After my first child was born, life got terribly messy, and not just from spit-up and dirty diapers. The transition from working full time to being a stay-at-home mom was difficult. I went days, sometimes weeks, without speaking to another adult, other than my husband for a few minutes at night and maybe the cashier at the grocery store.
I felt isolated and escaped the house in the evenings as much as I could. I thought getting out of the house and doing something, anything, would bring a sense of purpose to my life. A sense of accomplishment.
But, depression and anxiety silently crept in. My evening escapes did nothing to cure my loneliness or feelings of unimportance. I wanted proof of accomplishment each day, and changing diapers, cleaning bottles, and doing laundry didn’t seem like enough.
Resentment slowly bubbled to the surface as I watched my husband leave for work every morning. He had a real life. A life that seemed important. A life in which he was accomplishing and earning. I was jealous of the freedom he had, the social life that I didn’t. And my jealousy transformed into anger.
I hated myself for the way I felt. Depression, anxiety, and resentment were not the characteristics that I wanted to model for my daughter. Motherhood felt like a burden instead of the blessing that I knew it was.
I repeatedly begged God to change my heart. I prayed for help to embrace and accept my role as a mom, and I hoped for a miraculous change in perspective.
But I continued to wish for more, a higher calling perhaps. I wished the days away, the days in which I was accomplishing little and felt insignificant. I wished for a more important role than that of “just” being a mom.
Until my next pregnancy ended at 20 weeks.
As I held a baby who fit in the palm of my hand, a baby who was no longer alive, I suddenly realized how big all of those small and seemingly unimportant moments of motherhood are. Changing diapers and giving baths, making bottles and picking up a crying baby, again. I wouldn’t have the opportunity to do any of these things for this baby, and I hadn’t appreciated the gift of being able to do these things for my daughter.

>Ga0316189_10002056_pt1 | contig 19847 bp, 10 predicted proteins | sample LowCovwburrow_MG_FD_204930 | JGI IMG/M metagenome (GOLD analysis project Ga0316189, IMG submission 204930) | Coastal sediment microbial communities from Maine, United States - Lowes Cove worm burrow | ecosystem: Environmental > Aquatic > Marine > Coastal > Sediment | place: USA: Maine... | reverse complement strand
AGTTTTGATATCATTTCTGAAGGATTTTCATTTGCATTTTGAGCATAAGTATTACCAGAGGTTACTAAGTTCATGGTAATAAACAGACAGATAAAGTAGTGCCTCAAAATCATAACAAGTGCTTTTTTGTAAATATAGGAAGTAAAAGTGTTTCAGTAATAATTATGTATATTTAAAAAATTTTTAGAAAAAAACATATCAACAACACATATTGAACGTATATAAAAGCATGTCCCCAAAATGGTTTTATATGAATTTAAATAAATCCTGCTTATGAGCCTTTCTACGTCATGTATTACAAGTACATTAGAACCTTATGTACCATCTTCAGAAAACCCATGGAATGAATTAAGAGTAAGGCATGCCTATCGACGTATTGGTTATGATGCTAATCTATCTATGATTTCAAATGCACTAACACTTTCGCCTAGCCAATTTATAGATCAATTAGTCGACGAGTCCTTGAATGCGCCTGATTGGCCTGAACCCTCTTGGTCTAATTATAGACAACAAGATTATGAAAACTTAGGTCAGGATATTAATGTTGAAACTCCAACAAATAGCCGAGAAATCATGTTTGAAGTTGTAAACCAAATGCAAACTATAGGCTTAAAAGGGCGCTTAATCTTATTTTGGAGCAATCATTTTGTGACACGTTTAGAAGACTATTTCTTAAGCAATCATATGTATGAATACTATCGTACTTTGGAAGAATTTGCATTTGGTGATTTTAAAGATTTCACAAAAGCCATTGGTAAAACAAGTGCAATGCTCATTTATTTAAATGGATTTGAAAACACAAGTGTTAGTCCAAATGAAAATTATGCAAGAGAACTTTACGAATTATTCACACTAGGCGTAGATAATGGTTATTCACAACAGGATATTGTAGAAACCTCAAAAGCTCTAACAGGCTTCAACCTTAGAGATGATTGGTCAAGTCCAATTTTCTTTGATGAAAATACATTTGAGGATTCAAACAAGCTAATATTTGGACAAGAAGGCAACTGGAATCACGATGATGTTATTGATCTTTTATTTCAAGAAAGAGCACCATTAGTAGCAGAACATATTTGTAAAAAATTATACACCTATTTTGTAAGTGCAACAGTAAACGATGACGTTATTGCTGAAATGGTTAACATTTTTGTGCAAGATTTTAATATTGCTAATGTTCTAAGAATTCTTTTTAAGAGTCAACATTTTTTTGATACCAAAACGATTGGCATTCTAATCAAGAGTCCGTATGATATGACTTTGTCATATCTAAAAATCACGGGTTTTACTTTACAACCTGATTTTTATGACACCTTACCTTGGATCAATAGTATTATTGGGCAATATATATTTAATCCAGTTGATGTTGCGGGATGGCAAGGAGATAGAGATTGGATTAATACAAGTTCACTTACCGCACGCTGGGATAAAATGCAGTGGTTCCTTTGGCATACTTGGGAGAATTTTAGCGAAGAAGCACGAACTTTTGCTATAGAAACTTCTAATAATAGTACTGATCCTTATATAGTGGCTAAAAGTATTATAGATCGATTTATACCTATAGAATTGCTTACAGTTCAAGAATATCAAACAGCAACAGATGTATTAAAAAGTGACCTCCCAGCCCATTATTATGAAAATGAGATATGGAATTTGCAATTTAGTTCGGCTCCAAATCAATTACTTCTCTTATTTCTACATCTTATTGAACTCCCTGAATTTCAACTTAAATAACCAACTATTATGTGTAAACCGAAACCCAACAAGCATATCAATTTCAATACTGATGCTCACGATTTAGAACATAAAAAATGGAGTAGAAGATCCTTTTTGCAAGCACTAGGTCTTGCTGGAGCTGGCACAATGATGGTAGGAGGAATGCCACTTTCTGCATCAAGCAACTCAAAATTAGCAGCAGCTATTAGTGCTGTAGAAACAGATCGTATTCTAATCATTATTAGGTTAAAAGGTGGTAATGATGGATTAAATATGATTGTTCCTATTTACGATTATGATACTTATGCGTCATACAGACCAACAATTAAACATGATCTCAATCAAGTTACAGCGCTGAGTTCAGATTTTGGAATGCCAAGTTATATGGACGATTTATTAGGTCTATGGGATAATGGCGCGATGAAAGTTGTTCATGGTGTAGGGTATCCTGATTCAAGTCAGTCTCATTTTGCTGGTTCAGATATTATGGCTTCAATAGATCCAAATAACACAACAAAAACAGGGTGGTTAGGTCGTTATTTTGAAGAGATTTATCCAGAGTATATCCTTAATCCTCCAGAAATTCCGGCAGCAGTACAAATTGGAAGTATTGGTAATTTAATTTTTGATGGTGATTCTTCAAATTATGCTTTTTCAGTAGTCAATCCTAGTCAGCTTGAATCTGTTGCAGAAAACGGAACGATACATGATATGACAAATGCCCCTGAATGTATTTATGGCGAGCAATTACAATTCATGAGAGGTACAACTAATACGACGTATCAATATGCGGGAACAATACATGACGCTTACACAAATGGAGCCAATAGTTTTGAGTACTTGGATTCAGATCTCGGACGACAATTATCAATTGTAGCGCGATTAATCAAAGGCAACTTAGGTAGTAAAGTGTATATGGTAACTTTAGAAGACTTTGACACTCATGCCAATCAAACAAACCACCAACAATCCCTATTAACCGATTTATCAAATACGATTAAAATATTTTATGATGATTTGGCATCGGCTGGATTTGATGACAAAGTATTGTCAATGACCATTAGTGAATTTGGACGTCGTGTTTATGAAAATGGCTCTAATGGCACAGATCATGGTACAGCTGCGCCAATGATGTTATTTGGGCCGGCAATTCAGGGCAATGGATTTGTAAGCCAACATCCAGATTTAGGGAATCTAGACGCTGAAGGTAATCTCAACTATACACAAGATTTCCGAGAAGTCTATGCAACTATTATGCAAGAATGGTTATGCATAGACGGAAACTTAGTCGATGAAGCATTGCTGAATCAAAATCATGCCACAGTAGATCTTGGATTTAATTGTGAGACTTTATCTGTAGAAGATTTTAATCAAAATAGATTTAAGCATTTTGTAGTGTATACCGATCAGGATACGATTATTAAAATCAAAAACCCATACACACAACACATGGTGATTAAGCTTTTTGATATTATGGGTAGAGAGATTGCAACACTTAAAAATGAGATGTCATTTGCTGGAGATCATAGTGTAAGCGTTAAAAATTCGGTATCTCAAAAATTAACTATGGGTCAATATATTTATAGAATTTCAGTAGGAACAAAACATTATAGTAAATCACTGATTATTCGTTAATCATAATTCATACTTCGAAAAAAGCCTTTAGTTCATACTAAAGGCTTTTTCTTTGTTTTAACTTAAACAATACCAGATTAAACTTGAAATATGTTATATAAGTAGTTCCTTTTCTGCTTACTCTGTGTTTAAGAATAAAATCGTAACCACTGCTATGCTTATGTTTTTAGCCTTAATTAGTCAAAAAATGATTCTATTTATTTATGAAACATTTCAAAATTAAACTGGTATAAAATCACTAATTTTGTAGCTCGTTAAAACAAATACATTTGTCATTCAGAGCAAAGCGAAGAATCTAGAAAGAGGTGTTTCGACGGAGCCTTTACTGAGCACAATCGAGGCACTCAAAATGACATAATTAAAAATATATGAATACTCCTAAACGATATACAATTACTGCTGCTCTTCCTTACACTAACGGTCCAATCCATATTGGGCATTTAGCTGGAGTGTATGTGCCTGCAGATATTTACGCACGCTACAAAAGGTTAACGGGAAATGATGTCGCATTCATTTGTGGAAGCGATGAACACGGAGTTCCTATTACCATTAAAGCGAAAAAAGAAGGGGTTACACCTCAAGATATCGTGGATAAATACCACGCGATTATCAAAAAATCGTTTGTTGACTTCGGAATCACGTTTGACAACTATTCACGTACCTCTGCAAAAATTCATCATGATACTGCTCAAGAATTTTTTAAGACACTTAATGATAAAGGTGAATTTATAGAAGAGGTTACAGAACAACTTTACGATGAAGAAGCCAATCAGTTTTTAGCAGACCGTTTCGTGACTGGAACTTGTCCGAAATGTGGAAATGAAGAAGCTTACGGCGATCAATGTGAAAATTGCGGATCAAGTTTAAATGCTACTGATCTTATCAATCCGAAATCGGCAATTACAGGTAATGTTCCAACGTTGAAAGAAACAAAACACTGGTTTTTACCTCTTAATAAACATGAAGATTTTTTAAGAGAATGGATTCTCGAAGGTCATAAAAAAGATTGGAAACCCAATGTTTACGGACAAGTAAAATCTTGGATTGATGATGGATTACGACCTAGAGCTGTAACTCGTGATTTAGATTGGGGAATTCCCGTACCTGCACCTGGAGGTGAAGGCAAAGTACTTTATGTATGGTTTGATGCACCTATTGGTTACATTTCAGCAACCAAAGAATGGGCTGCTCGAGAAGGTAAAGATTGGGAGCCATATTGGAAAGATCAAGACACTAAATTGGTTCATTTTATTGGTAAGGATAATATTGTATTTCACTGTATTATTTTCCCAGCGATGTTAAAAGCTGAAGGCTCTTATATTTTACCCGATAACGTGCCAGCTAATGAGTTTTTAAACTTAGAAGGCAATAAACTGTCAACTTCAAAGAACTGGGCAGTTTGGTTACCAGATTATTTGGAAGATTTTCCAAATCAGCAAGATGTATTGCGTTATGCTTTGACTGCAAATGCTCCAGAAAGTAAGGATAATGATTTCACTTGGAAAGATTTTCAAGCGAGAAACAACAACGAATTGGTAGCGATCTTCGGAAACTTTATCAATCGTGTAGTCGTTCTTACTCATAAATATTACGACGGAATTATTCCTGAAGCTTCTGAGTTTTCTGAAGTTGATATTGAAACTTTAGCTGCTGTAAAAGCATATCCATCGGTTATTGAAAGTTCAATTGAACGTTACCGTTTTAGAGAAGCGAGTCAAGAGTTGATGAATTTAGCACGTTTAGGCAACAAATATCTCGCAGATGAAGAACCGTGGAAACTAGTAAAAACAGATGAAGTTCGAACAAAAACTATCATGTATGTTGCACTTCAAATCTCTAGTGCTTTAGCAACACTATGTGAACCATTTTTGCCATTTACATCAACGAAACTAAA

I suddenly had an overwhelming urge to go back and do all of those things for her again. But it was too late, her baby years were over and I felt like I had missed them. I was full of regret and felt foolish for not recognizing the significance of both her baby years and my early years of motherhood.
Eighteen months after my loss, I was blessed to bring another baby home, a boy. I welcomed the dirty diapers and vomit. The baths and laundry. The crying and endless needs of one who could not help himself.
I quickly learned to appreciate the little moments and accept the little inconveniences. I had learned the hard way that life is fragile and realized how fleeting each moment of a child’s life is.
So, I’m a great mom because I no longer turn down an invitation to sit and color or create a Lego masterpiece. I have stopped rushing through bedtime routines and take every opportunity to read just one more story. I gladly wrap my arms around my children for just a little bit longer. The piles of laundry, marker on the walls, stickers on the windows, and stained carpet no longer phase me. For these things are the signs of living, thriving children.
I now delight in the mundane moments of motherhood, even the messes, for I know that one day these long days will seem short-lived.
This article was originally published at Today Parenting Team.
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